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HarperCollins

HarperCollins offers authors higher royalties for direct sales
October 2, 2014 | 6:17 pm

harper-collinsOne of the rallying cries of author advocates and Amazon adversaries alike has been that publishers should start selling their books direct to the public instead of letting middle-man Amazon have so much power. Another rallying cry is that publishers should pay authors bigger royalties. Well, Publishers Weekly reports that HarperCollins is combining those two suggestions, in a way—it’s offering authors an additional 10% royalty rate if they use an affiliate link on their web site to sell their book, e-book, or audiobook from HC’s direct sale site. (The PW article isn’t clear on the math; I’m assuming this means...

Barnes & Noble removes ability to download its e-books outside of the Nook ecosystem
September 18, 2014 | 9:54 pm

I’m hesitant to believe this story Nate’s reporting, even after clicking the links and reading the sources for myself. How could anyone in the modern e-book market be this dumb? But the writing seems to be on the wall. Barnes & Noble has removed the “Download” button from its e-book library,  [Update: Nate’s posted another piece indicating B&N cited “security” as the reason for the change.] It’s no longer possible to download a book directly from the B&N web site to your hard drive by saving it from your B&N e-book library through your browser. And that...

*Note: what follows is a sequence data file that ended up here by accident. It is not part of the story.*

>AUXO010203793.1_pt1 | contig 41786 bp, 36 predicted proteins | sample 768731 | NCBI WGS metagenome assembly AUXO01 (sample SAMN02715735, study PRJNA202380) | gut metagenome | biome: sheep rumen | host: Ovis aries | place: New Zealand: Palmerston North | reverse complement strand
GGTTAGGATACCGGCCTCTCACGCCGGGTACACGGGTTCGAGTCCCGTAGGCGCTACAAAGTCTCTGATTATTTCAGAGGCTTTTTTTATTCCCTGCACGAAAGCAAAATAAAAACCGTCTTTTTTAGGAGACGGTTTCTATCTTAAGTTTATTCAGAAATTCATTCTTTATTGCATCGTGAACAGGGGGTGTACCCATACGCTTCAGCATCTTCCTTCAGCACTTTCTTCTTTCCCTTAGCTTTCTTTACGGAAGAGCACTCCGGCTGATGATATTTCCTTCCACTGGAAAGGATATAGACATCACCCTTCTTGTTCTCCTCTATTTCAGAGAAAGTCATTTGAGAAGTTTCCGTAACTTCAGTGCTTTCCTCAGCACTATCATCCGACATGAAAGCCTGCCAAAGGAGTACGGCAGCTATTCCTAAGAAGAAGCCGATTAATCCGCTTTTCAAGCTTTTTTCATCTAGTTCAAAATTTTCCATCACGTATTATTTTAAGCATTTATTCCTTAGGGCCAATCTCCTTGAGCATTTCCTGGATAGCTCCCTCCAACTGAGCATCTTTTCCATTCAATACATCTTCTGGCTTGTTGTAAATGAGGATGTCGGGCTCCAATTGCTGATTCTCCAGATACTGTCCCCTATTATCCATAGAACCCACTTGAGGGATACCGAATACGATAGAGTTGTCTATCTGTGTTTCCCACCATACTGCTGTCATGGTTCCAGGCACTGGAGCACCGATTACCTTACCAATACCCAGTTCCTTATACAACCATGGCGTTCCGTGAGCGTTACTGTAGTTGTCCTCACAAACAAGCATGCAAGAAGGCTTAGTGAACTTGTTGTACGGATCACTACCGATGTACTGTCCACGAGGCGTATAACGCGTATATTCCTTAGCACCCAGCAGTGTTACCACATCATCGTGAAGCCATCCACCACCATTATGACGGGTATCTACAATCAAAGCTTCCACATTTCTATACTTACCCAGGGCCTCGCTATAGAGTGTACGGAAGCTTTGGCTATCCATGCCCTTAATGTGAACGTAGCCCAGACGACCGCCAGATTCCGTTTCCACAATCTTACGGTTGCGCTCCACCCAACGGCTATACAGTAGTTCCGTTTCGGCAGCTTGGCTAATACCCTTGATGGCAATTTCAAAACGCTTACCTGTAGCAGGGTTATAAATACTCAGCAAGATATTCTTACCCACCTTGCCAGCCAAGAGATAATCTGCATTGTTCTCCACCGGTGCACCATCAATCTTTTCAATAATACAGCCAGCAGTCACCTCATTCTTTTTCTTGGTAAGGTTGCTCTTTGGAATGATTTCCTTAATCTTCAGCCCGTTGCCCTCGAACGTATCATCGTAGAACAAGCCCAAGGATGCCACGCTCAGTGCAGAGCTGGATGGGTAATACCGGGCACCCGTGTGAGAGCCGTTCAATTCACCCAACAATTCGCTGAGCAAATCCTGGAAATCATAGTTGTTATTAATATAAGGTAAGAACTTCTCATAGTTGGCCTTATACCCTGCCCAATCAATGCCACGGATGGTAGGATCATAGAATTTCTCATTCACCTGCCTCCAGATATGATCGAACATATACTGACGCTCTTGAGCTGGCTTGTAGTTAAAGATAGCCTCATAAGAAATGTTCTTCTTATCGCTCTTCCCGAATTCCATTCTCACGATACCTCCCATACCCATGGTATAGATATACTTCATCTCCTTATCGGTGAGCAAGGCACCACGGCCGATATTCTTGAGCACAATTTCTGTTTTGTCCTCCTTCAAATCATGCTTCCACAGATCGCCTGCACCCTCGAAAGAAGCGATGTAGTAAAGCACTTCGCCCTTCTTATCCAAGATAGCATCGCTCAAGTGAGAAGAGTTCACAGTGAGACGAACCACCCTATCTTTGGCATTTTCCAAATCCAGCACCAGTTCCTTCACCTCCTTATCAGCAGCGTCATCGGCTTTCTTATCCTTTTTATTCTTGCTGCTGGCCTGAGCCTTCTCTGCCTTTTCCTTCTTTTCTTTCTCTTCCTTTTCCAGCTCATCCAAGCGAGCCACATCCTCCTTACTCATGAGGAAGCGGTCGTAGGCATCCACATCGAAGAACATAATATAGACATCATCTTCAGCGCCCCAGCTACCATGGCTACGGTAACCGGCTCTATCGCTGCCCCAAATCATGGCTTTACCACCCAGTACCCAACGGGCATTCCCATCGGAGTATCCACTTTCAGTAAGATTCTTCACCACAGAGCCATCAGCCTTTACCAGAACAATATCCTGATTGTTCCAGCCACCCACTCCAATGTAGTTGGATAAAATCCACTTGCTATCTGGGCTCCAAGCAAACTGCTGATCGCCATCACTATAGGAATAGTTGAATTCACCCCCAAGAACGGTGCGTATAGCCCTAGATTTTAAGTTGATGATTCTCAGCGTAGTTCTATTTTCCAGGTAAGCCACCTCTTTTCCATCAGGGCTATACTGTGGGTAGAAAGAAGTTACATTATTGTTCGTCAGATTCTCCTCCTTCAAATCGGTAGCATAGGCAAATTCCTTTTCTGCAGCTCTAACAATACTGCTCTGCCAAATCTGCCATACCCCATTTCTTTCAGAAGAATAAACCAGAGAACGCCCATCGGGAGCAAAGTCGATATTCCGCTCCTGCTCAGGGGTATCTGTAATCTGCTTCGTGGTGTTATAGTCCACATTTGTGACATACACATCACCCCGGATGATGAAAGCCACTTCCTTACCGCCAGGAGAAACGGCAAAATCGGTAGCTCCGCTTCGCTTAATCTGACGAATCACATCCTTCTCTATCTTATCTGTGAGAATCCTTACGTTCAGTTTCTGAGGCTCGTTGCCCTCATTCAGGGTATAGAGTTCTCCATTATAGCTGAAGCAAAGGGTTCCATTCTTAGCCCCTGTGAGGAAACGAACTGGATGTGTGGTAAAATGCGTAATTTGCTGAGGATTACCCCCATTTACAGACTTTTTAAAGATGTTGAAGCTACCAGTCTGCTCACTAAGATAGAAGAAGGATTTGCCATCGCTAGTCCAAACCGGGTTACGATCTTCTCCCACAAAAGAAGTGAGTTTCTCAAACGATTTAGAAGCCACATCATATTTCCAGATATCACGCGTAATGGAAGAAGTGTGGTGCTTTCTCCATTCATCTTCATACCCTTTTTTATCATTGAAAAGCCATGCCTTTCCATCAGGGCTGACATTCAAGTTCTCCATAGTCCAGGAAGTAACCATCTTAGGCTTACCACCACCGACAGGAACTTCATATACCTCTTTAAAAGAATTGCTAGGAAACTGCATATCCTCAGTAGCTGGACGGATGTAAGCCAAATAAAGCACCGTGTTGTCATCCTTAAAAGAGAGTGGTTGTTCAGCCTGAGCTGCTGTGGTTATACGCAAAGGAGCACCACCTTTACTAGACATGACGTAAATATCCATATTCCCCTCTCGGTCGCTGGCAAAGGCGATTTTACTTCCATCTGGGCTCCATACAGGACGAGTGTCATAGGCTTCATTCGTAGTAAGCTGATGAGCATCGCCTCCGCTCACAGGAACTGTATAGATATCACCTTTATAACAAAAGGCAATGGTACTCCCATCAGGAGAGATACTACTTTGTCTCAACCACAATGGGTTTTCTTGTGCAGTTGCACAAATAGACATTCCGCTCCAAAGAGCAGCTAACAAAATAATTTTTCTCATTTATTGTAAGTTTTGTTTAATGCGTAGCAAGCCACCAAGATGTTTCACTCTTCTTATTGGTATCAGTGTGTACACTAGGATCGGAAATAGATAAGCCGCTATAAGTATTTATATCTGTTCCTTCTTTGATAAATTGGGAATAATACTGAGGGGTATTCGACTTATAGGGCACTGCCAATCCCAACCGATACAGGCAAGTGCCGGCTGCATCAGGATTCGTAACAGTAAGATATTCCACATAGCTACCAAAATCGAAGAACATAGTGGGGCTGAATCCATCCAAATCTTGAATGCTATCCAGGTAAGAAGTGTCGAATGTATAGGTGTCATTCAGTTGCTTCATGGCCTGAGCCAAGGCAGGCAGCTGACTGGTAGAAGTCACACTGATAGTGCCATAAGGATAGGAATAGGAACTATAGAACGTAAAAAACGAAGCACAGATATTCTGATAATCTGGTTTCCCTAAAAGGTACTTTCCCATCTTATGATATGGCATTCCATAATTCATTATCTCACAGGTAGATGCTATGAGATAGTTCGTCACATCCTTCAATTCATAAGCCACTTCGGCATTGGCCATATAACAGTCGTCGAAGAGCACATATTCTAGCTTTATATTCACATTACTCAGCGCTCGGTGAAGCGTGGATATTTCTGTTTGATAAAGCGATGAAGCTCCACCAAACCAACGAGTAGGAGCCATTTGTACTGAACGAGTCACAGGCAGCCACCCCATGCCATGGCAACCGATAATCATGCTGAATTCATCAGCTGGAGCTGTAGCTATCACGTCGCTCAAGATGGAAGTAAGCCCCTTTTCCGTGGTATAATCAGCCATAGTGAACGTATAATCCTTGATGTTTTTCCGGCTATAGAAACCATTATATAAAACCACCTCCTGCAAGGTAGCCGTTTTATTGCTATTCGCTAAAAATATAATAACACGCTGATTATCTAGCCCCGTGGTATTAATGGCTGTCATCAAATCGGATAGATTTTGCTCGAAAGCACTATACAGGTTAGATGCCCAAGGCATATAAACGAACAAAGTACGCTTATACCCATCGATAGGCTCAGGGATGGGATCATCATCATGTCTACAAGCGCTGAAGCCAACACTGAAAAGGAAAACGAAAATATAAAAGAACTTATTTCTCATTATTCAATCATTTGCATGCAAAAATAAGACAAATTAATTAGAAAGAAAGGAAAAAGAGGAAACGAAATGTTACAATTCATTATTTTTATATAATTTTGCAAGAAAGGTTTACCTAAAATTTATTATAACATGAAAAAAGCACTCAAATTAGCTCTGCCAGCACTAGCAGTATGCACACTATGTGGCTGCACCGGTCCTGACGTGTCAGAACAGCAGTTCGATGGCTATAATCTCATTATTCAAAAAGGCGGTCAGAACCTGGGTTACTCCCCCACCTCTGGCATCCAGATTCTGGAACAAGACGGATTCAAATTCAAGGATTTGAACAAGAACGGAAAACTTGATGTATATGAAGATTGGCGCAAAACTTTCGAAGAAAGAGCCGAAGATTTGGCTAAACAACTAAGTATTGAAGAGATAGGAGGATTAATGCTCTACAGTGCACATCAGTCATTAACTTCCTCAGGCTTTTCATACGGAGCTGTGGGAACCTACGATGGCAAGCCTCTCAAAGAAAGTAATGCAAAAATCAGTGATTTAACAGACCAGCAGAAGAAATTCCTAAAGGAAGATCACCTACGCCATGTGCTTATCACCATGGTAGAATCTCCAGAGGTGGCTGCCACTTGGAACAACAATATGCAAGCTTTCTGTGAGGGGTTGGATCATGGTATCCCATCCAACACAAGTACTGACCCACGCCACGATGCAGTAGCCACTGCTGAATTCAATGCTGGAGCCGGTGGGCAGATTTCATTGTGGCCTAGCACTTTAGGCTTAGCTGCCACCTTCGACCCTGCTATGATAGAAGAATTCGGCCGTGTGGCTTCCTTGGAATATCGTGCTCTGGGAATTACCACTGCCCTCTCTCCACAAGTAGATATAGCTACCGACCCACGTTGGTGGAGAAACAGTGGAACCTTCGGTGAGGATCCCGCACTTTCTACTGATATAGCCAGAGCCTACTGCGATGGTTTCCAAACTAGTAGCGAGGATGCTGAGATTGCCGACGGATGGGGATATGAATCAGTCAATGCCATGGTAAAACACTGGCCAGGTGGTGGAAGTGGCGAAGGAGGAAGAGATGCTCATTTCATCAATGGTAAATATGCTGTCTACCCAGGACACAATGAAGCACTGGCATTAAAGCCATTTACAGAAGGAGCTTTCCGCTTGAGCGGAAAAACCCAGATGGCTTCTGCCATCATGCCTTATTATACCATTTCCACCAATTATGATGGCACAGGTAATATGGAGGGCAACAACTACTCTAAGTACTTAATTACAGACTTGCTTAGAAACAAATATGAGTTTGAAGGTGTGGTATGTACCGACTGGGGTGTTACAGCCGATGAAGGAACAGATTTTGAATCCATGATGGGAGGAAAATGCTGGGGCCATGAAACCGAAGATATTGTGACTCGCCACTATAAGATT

HarperCollins digital direct platform has a problem: Free Narnia now!
July 1, 2014 | 4:25 pm

As reported earlier in TeleRead, HarperCollins launched its direct-to-consumer ebook sales platform, co-authored with Accenture, with C.S. Lewis and Narnia as its flagship media properties, in October 2013 in the form of the C.S. Lewis.com and Narnia.com websites. But that brave attempt at an end-run around Amazon and Smashwords has hit one little snag - C.S. Lewis's works are now out of copyright in Canada and elsewhere, and the Narnia series is now available for free in its entirety from the Project Gutenberg Canada website. "Find out how fans of C.S. Lewis are celebrating the life of this much-loved author 50...